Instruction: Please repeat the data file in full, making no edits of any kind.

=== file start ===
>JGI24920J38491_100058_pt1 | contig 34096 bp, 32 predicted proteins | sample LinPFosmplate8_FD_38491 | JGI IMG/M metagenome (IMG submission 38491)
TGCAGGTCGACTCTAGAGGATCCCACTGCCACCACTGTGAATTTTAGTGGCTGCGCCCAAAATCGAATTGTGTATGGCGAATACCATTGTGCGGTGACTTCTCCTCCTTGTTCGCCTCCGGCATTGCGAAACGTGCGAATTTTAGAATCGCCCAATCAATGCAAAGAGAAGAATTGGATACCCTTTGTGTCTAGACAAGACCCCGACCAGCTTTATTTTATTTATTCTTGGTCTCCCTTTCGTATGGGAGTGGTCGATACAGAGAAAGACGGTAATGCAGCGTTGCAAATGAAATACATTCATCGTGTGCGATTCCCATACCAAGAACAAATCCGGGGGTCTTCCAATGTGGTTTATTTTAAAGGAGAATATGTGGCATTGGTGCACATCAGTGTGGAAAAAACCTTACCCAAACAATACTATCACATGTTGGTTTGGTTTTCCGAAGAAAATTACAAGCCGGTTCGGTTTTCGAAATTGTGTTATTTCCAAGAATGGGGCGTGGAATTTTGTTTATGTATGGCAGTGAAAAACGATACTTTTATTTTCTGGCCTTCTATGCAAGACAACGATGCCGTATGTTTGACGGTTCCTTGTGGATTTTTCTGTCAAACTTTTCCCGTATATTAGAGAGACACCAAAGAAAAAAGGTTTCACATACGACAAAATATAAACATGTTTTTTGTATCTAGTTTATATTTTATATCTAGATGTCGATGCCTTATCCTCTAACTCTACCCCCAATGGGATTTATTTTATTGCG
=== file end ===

>JGI24920J38491_100058_pt1 | contig 34096 bp, 32 predicted proteins | sample LinPFosmplate8_FD_38491 | JGI IMG/M metagenome (IMG submission 38491)
TGCAGGTCGACTCTAGAGGATCCCACTGCCACCACTGTGAATTTTAGTGGCTGCGCCCAAAATCGAATTGTGTATGGCGAATACCATTGTGCGGTGACTTCTCCTCCTTGTTCGCCTCCGGCATTGCGAAACGTGCGAATTTTAGAATCGCCCAATCAATGCAAAGAGAAGAATTGGATACCCTTTGTGTCTAGACAAGACCCCGACCAGCTTTATTTTATTTATTCTTGGTCTCCCTTTCGTATGGGAGTGGTCGATACAGAGAAAGACGGTAATGCAGCGTTGCAAATGAAATACATTCATCGTGTGCGATTCCCATACCAAGAACAAATCCGGGGGTCTTCCAATGTGGTTTATTTTAAAGGAGAATATGTGGCATTGGTGCACATCAGTGTGGAAAAAACCTTACCCAAACAATACTATCACATGTTGGTTTGGTTTTCCGAAGAAAATTACAAGCCGGTTCGGTTTTCGAAATTGTGTTATTTCCAAGAATGGGGCGTGGAATTTTGTTTATGTATGGCAGTGAAAAACGATACTTTTATTTTCTGGCCTTCTATGCAAGACAACGATGCCGTATGTTTGACGGTTCCTTGTGGATTTTTCTGTCAAACTTTTCCCGTATATTAGAGAGACACCAAAGAAAAAAGGTTTCACATACGACAAAATATAAACATGTTTTTTGTATCTAGTTTATATTTTATATCTAGATGTCGATGCCTTATCCTCTAACTCTACCCCCAATGGGATTTATTTTATTGCG